Preservatives generally offer limited protection against viral contamination. Bactericides and fungicides may evince their effects on a variety of microbial cellular targets, for example; the cell wall, the cytoplasmic membrane or the cytoplasm. It is often difficult to assign a precise target for a specifi c class of preservative; the target can and does change with preservative concentration. As a consequence, preservatives can often interfere with several different microbial cellular mechanisms (Table 2).
Table 2 - Site of Preservative Activity in Microbial Cell
Such cytotoxicity may also affect mammalian cells. Hence inclusion levels should be minimal, consistent with adequate preservation. There is a regulatory expectation that the reason for preservative inclusion, proof of efficacy, safety information, control methods in fi nished product and details of labeling in the fi nished product should all be addressed by the applicant . Mechanisms for activity at the locations listed in Table 2 can also differ with each preservative as discussed below:
Cell wall activity may involve lysis due to enzyme inhibition, as is the case with phenols and organo mercurials. In contrast glutaraldehyde evinces its effect by irreversible cross-linking at the cell wall [2, 3].
Cytoplasmic membrane activity may be due to effects on membrane potential, membrane enzymatic function or general membrane permeability [2, 3]. Cetrimide, chlorhexidine, hexachlorophene, 2-phenoxyethanol, parabens and phenols affect membrane permeability allowing ‘leaking’ of essential cell constituents leading to cell death. Sorbic acid inhibits transport mechanisms across the cytoplasmic membrane and suppresses fumarate oxidation . Chlorhexidine also inhibits membrane ATPase, thereby inhibiting cellular anaerobic activity. At higher concentrations it induces precipitation of cytoplasmic nucleic acids and related proteins. Other biguanides induce phase separation and the formation of domains in the phospholipid bi-layer. Chelators such as edetic acid (EDTA) compromise the integrity of the cytoplasmic membrane by chelating Ca2+ and Mg2+, making these ions unavailable to the microbial cell and potentiating other anti-microbial agents, e.g. 4-chloroxylenol . Quaternary ammonium compounds bind strongly to the cytoplasmic membrane evoking general cytoplasmic membrane damage (and subsequent leakage), but particularly targeting the phospholipid bi-layer.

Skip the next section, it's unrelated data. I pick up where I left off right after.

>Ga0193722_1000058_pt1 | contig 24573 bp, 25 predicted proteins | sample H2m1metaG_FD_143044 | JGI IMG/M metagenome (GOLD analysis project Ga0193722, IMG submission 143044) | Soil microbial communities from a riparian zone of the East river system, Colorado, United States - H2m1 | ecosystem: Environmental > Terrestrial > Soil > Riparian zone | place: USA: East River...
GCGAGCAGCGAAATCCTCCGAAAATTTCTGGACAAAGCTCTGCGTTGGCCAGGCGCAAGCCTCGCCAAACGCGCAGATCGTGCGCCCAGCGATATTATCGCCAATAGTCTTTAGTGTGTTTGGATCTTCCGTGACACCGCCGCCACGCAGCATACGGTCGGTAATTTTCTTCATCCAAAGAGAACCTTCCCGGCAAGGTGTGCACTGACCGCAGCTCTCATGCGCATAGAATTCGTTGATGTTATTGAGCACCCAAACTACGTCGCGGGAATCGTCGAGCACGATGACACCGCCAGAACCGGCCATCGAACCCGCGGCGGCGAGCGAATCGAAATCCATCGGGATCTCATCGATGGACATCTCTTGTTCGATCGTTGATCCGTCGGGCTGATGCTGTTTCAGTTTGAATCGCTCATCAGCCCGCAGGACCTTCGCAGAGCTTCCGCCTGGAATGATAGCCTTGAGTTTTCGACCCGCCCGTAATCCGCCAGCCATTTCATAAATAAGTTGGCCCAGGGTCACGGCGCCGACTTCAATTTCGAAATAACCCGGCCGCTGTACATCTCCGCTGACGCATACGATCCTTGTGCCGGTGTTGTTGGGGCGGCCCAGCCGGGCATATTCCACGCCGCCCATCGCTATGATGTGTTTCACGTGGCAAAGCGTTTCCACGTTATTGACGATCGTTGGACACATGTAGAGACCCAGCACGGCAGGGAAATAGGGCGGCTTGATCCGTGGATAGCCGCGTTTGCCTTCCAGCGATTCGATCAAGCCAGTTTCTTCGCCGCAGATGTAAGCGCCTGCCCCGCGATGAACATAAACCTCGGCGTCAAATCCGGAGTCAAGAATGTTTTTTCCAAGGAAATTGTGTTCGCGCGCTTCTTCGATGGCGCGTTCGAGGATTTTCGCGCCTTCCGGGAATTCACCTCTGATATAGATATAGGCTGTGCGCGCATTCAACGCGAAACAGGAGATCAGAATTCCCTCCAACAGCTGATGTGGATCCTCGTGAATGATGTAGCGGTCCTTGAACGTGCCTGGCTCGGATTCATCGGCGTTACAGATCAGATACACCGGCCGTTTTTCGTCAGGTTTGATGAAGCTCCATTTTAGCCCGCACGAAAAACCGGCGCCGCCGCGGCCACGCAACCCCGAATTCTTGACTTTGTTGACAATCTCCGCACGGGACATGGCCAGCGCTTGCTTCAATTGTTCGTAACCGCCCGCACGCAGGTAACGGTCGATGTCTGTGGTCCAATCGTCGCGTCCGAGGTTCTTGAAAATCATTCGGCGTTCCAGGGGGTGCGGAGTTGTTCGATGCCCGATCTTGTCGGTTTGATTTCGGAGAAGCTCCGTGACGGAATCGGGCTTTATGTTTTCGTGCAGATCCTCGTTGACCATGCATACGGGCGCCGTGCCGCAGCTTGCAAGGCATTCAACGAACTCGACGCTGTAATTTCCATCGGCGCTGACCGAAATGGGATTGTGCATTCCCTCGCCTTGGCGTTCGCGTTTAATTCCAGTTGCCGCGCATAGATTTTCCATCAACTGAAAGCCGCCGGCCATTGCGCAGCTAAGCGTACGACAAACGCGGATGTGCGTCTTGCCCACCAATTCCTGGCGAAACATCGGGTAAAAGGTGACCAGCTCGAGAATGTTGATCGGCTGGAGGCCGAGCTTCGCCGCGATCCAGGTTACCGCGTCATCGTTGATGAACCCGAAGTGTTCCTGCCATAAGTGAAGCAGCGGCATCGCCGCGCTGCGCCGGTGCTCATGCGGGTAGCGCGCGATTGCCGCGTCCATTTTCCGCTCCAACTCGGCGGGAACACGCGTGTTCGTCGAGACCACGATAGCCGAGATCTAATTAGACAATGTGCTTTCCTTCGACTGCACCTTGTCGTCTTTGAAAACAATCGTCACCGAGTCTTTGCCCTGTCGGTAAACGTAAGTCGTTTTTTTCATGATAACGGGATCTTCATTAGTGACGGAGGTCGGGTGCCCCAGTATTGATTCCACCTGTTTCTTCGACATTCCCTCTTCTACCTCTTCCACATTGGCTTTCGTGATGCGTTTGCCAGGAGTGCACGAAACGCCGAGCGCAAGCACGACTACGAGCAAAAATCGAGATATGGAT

Cytoplasmic activity may concern uncoupling of oxidative and phosphorylation processes or interference with active transport mechanisms, as is the case with weak carboxylic acid and alcoholic preservatives. Other preservatives can inhibit electron transport chains, thereby inhibiting metabolic activity in aerobic bacteria . Benzoic acid and the parabens inhibit folic acid synthesis . Bronopol and other organo-mercurials target thiol enzymes  in the cytoplasm (as do silver compounds); whereas, formaldehyde donators e.g. imidurea act on the carboxylic and amino enzymes in the cytoplasm. Phenols cause protein denaturation , as do the alcohols .